June 16, 2011
Parents should begin talking about sexual health matters with their children from an early age, especially when they ask questions, experts say.
About 49 percent of 12th-graders are sexually active, according to the National Campaign to Prevent Teen and Unplanned Pregnancy (NCPTUP), citing the 2009 Youth Risk Behavior Survey. However, the 2002 National Survey of Family Growth found 33 percent of female teens received no instruction about contraception before they first had sex.
"Parents should disabuse themselves of this notion that it is a one-time talk," said Bill Albert, chief program officer for NCPTUP. "It is and should be an 18-year conversation."
The conversations should be tailored to the child's age, graduating from discussions about anatomy to middle-school topics about acting respectfully toward peers, said Leslie Montgomery, director of education at Planned Parenthood of Indiana.
"If your child does come to you and asks a question, the most important thing at that point is to avoid having that shocked expression on your face, and answer in a matter-of-fact tone," Montgomery said.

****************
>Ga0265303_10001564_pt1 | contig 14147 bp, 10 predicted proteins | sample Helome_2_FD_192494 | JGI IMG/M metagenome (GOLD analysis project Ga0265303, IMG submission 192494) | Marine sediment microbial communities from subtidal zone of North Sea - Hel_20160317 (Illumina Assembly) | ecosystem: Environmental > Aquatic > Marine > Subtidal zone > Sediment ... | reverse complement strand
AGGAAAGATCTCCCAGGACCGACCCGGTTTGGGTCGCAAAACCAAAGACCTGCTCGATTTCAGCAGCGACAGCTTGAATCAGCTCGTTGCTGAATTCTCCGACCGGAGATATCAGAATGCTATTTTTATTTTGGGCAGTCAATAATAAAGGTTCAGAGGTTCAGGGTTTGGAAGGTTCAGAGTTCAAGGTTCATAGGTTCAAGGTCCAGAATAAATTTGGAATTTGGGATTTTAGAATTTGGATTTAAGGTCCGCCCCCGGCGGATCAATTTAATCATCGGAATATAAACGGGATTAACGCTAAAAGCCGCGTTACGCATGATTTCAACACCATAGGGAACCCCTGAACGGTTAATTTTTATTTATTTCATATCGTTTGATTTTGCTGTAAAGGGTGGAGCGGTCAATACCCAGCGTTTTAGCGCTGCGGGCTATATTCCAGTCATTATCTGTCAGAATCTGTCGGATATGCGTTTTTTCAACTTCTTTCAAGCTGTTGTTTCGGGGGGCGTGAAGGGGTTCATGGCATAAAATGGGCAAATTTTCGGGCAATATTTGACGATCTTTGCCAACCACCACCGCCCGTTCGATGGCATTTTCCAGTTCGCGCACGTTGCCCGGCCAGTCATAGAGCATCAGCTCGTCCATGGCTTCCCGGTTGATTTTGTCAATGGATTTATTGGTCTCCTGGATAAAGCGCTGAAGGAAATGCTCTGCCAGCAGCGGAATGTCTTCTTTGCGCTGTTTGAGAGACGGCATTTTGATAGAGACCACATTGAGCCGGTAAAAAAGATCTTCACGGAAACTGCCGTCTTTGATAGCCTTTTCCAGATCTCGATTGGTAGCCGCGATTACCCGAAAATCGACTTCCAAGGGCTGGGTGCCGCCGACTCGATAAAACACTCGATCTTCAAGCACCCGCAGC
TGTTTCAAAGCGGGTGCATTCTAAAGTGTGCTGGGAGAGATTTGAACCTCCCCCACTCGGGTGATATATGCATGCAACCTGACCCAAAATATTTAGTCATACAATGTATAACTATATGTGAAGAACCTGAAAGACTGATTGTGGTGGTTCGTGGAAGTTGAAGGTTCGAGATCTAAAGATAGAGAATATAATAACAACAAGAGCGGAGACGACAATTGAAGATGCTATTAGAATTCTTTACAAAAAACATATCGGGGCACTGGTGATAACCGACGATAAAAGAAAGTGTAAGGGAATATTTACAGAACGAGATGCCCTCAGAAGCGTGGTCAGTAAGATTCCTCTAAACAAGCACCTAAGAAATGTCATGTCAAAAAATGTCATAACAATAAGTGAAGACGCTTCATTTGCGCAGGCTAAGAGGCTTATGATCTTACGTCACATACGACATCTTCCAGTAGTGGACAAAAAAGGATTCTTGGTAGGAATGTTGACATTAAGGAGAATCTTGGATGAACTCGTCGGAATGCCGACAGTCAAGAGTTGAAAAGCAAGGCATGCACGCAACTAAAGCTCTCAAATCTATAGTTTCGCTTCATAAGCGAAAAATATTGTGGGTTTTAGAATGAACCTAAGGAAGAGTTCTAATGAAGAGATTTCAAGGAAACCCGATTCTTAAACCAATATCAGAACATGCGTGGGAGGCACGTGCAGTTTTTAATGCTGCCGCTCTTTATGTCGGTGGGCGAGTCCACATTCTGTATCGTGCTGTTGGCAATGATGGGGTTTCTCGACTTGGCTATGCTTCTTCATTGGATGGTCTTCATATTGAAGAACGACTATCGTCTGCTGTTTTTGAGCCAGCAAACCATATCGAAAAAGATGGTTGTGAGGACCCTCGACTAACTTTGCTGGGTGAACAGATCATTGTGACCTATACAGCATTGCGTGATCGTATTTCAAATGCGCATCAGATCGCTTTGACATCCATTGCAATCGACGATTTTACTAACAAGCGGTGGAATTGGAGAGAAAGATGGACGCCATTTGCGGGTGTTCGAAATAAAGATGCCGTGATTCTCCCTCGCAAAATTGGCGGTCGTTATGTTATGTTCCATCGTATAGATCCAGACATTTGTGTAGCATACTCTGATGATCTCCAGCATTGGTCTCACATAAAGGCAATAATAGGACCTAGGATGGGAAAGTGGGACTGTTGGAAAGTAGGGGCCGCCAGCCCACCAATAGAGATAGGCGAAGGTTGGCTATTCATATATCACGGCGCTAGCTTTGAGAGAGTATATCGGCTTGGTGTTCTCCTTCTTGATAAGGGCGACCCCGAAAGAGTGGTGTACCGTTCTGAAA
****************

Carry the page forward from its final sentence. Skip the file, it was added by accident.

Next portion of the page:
Parents' influence over children's decisions about sex is greater than that of the youths' peers, Albert said. Children can accept, "Please delay having sex; but if you do have sex, use contraception,'" he said.
Parents who believe teens should save sex for marriage should share and foster those values early, noting that contraception reduces -- not eliminates -- risks, said Valerie Huber, executive director of the National Abstinence Education Association.
"What they need to do is give their young person enough tools to be safe," said Dr. J. Dennis Fortenberry, pediatrics professor at Indiana University School of Medicine and an adolescent-medicine specialist.
"We need to treat sex as something different than drugs, alcohol, and other risk behaviors," said Dr. Margaret Blythe, adolescent-medicine specialist at Riley Hospital for Children in Indiana. "It is a part of our lives, and it should be a healthy part."